Paul J. Nienaber SJ, Ph.D. Associate Professor and Chair
Physics is the study of the structure of the material universe, the particles that comprise it, and the forces by means of which these particles interact. The physics department helps students understand that structure and those particles and forces, and appreciate and apply these fundamental principles.
Consistent with the mission of Saint Mary’s University, the physics department seeks to develop the professional competencies of its graduates and to instill in them a habit of life-long learning.
General Department Goals
To this end, the physics department presents to students a broad survey of the interconnected concepts of classical and 20th-century physics, and develops in students an array of problem-solving skills appropriate to and involving those concepts.
All students in physics classes should gain an appreciation of science as a human and creative endeavor, acquire and be able to apply skills of quantitative reasoning, and understand science’s distinctive disciplinary methodology, with its emphasis on experimentation and open communication. Science majors in physics courses should in addition master foundational physics principles and analytical methods, learn experimental techniques to test physical models, and be able to apply these principles, methods, and techniques to their own professions. Physics majors should add to these goals an introduction to the abstract models and advanced experimental techniques used in the study of physics as a profession, to provide groundwork for their future study or careers.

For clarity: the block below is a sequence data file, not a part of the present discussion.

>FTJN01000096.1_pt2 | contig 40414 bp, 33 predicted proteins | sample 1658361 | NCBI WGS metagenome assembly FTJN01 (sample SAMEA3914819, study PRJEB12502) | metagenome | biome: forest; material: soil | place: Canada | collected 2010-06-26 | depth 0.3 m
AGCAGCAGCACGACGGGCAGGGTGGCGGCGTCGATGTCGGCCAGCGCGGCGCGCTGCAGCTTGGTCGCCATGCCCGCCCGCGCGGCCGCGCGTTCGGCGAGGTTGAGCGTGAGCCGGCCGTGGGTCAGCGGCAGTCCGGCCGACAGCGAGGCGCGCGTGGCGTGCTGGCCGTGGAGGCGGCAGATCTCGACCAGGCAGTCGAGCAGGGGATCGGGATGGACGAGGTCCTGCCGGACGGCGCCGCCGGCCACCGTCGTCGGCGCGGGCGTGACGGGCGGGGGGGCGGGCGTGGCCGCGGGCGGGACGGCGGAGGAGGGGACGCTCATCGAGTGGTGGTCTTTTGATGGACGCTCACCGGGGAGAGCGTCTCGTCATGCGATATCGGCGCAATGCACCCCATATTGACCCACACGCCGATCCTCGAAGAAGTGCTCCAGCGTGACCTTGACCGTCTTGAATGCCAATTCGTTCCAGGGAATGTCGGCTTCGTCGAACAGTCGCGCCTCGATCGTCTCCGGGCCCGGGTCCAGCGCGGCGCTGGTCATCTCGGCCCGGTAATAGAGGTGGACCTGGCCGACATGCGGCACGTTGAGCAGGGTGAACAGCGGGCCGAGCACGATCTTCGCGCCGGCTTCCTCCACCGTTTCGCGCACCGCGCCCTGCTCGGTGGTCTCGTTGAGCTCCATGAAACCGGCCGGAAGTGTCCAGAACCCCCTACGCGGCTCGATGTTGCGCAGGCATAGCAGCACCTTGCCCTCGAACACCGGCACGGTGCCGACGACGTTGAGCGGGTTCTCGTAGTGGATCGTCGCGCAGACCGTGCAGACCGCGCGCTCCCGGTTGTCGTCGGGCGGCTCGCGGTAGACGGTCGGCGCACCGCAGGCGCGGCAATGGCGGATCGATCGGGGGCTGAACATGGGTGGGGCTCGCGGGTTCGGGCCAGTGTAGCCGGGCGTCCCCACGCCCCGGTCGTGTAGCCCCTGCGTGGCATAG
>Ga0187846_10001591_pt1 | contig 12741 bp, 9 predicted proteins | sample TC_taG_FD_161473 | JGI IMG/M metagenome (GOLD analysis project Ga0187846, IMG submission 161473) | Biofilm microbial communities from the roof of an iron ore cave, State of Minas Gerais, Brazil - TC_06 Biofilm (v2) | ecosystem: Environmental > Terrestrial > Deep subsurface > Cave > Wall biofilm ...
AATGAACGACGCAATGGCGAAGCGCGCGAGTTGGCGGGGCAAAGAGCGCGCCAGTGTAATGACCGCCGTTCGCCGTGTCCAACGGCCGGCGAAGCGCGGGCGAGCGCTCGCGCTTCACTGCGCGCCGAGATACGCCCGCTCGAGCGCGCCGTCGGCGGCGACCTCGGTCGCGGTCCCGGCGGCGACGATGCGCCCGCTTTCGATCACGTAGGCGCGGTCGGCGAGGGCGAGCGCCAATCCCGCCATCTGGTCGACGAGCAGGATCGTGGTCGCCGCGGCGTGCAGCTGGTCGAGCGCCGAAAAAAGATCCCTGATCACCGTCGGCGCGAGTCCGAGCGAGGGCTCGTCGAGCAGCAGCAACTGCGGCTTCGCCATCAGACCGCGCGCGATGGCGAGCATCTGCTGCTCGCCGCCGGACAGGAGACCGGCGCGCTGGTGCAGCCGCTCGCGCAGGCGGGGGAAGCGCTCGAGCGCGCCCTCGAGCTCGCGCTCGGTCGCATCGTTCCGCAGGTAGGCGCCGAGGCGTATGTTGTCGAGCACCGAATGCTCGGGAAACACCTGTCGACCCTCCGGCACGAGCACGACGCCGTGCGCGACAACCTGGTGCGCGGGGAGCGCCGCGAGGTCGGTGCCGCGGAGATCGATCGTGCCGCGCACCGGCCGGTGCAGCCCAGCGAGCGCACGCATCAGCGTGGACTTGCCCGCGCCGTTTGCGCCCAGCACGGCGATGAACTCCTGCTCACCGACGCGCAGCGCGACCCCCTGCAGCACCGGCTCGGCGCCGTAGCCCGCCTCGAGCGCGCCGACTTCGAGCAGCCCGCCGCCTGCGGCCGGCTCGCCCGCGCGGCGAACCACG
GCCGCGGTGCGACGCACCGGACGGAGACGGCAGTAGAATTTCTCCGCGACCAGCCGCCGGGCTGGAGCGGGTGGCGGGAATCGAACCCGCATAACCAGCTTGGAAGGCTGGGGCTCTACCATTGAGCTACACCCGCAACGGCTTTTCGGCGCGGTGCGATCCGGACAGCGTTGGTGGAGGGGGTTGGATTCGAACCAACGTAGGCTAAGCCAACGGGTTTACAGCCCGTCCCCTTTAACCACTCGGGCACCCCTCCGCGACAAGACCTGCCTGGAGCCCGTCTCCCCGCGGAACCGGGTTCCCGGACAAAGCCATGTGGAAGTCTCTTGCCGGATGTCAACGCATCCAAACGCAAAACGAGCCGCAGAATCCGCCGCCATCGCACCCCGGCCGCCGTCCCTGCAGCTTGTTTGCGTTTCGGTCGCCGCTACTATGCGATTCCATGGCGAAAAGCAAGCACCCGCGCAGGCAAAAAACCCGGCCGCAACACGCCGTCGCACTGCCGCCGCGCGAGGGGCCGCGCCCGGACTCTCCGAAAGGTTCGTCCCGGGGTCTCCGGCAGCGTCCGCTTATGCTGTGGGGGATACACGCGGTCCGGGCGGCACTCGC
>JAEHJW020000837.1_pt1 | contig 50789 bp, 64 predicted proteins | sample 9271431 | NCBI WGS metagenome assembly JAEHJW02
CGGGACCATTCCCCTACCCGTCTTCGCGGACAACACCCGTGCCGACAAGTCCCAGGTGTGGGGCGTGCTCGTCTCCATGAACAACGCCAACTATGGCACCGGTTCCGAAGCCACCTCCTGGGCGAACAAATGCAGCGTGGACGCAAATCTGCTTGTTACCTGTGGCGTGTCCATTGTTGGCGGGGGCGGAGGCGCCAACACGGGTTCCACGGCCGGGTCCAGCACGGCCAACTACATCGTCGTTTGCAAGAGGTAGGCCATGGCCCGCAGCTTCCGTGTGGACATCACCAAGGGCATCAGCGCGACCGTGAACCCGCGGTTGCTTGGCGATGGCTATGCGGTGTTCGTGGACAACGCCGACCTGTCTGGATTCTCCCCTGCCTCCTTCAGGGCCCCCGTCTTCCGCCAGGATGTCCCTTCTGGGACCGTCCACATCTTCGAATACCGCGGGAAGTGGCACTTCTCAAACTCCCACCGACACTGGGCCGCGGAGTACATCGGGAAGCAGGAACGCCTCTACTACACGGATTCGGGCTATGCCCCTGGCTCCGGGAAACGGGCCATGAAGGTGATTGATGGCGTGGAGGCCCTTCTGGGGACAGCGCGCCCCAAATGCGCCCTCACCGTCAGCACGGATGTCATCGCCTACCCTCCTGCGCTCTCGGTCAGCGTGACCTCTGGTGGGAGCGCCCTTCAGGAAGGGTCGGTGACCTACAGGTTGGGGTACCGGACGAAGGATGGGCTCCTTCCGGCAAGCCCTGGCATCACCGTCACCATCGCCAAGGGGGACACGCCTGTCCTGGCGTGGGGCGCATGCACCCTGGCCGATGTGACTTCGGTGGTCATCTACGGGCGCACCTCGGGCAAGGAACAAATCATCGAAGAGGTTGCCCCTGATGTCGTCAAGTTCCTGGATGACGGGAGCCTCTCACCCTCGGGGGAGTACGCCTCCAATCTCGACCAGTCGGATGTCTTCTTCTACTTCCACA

Through knowledge of these concepts and acquisition of these skills, students then are able to:
- Live, continue learning, and pursue careers as scientifically literate and technologically competent adults;
- Demonstrate and profit from their expertise in the techniques of modern experimental physics and electronics;
- Appropriately and advantageously employ computer technology both for data acquisition and processing, and algorithm development and execution; and
- Communicate their knowledge and skills effectively and cogently in a variety of modalities (oral, written and graphical).
The physics curriculum is designed to meet the needs of students who wish to teach, do research, undertake graduate study or to enter engineering professions or such interdisciplinary fields as biophysics, astrophysics, medical physics, health physics, etc. The physics department endeavors to help students see the impact of scientific thought, methods and discoveries on contemporary society. Through class and laboratory work, students develop the ability to interpret phenomena in light of existing theories. A strong emphasis is placed upon laboratory experience in order to bring students to a level where they can work independently, and where they have developed initiative and reliability in their work.
The Saint Mary’s chapter of the national physics honor fraternity Sigma Pi Sigma was founded in 1964; it is the second-oldest chapter of this prestigious society in the state of Minnesota.
Physics Department Honors at Graduation
Graduating students in physics are eligible for the Brother Jerome Rademacher FSC Graduating Senior Physics Award, presented to senior physics majors who exemplify Brother Jerome’s dedication to intellectual vigor, careful scholarship, and service to the community, and who exhibit strong commitment to and potential for contribution to the profession of physics. The criteria for the award are:
- Nomination by the physics academic advisor and approval by the department;
- Attaining an overall cumulative GPA of 3.9 or greater;
- Participation in at least one extramural research internship or URE, resulting in a presentation at a regional or national professional conference or meeting;
- Intent to pursue physics as a profession, evidenced by acceptance into a scientific post-graduate program (MS, MD, or PhD);
- Physics-related service to the Saint Mary’s community (e.g., as a tutor).